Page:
Review based on ARC.
Like many other readers of this book, I really did want to love it. I have recently been through Z: A Novel of Zelda Fitzgerald and Rules of Civility, both of which I thought were really quite great. And coming away from those and into another book introduced in the same vein -- the glamorization of historical wealth and/or the striving of characters to reach it and the pitfalls along the way -- this one just fell short.
The characters are interesting *enough,* the plot is interesting *enough,* and the writing is certainly good *enough,* it just didn't wrap me up into the stories the way other recently read books did.
So, about this one... The main characters are poor jewish ambitious materially minded Ed Cantowitz and rich disillusioned laid back save-the-world Hugh Shipley. And of course they become best friends. And of course they fall for the same girl. And of course their lives are intertwined, even in ways that are not expected. And none of that was particularly ground-breaking, nor did I need it to be. But the story of it all.... well, I need more than just interesting facts and interesting characters. The story needs to come alive. And for me, with this one, it had a difficult time of it. There were moments, certainly, but in the end I didn't really feel for the characters.
The first portion of the book covers Ed and Hugh's first few years as friends at Harvard in the 60s, and it is interesting enough. The 60s and 70s are such an interesting timeframe. But Ed and Hugh's differences seem to be at the forefront of Hershon's focus, rather than their friendship and the interesting conversations they could have had, the interesting perspectives they could have gained from one another, or the interesting experiences they could have gained from their friendship. As someone who has had friends just about as polar opposite from myself as you can get--I know that the relationships have the potential to have depth and interest.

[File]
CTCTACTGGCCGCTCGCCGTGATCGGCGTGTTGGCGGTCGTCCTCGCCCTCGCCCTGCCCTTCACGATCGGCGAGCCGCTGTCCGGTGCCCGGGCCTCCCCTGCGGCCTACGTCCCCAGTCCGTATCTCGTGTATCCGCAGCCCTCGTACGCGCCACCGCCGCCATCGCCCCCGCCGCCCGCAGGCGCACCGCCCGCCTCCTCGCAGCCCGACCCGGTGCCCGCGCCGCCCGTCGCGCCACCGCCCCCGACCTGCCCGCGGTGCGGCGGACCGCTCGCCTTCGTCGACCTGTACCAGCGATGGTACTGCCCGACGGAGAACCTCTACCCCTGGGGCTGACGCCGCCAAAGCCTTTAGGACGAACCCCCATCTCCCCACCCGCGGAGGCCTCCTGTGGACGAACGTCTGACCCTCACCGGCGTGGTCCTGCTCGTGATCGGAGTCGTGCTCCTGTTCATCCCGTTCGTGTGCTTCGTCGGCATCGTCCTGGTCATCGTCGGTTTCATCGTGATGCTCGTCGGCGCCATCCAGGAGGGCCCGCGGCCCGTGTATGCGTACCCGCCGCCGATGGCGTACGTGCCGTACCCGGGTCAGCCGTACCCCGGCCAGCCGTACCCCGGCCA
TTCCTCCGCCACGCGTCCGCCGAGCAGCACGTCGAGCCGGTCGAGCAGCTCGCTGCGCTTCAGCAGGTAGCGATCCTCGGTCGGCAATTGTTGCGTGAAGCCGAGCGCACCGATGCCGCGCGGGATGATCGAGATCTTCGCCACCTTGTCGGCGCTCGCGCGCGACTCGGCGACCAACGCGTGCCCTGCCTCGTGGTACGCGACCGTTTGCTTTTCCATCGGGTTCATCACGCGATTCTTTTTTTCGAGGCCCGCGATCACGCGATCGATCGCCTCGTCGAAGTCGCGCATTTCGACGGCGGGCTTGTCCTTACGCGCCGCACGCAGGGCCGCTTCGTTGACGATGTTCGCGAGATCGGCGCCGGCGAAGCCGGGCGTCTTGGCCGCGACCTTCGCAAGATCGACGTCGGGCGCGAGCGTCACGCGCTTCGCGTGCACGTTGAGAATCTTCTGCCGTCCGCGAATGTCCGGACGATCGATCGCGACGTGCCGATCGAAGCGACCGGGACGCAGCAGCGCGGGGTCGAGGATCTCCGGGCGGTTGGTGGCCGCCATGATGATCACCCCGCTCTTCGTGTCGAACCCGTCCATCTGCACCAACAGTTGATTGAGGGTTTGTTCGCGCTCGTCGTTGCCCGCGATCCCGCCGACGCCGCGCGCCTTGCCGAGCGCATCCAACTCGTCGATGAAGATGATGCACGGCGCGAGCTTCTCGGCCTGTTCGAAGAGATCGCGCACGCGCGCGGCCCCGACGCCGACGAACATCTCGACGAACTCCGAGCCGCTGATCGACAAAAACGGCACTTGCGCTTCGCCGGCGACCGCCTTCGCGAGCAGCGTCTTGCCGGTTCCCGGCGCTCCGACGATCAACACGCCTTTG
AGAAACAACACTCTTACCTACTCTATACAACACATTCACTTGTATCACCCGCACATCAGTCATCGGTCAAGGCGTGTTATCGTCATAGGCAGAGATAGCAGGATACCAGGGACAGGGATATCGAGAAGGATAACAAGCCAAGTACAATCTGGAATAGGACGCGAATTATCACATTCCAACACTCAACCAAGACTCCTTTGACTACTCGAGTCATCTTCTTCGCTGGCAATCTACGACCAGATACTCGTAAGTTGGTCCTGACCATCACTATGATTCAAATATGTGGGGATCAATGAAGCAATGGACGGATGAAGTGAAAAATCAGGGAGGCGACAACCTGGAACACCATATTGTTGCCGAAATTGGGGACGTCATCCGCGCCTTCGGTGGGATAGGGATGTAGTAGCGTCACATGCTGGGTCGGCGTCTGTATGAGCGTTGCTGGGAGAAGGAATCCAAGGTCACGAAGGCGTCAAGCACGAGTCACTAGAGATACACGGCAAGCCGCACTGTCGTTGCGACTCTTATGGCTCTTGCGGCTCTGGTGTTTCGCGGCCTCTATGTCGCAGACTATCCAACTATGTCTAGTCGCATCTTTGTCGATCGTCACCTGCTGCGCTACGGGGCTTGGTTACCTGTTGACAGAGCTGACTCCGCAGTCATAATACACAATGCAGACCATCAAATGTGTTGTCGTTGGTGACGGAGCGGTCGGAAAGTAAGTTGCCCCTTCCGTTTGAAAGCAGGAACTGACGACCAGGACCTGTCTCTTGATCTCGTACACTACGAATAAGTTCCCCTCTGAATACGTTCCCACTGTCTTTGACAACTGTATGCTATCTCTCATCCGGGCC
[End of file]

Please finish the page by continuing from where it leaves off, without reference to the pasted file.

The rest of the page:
And yes, I know that the times, they were a-different back then, but some things are true about friendships: the differences fade away. And yes, they resurface from time to time, sometimes in very painful ways, but I felt like Hershon just couldn't get *past* the differences. I get it, Ed was poor and unprivileged, and Hugh was rich and privileged. I get it, Hugh was attractive and soft-spoken and Ed was short, stocky, and aggressive. But they both had a hopeful outlook on life and they both had a love of the "new" and I felt like not enough was done to play up these similarities.
Overall, it was a fine book, and I really enjoyed the story after it changed perspectives to Ed and Hugh's daughters, years later, best friends in boarding school. Although the transition felt disjointed and awkward, the relationships and their evolution were interesting to me.
In the end, I felt that the book made a great effort, but that the payoff was not as rewarding as I had hoped. It was a little depressing, a little agressive, and dragged a little at times. Having it compared to Rules of Civility does Dual Inheritance a disservice. They have different energies, different focuses, and different purposes. But I would recommend the book -- to people who want to read something more dense, who are interested in the more depressing sides of lives, and who have the time and energy to devote to a book that covers 5 decades and many characters' lives in about 500 pages.
THREE of five stars.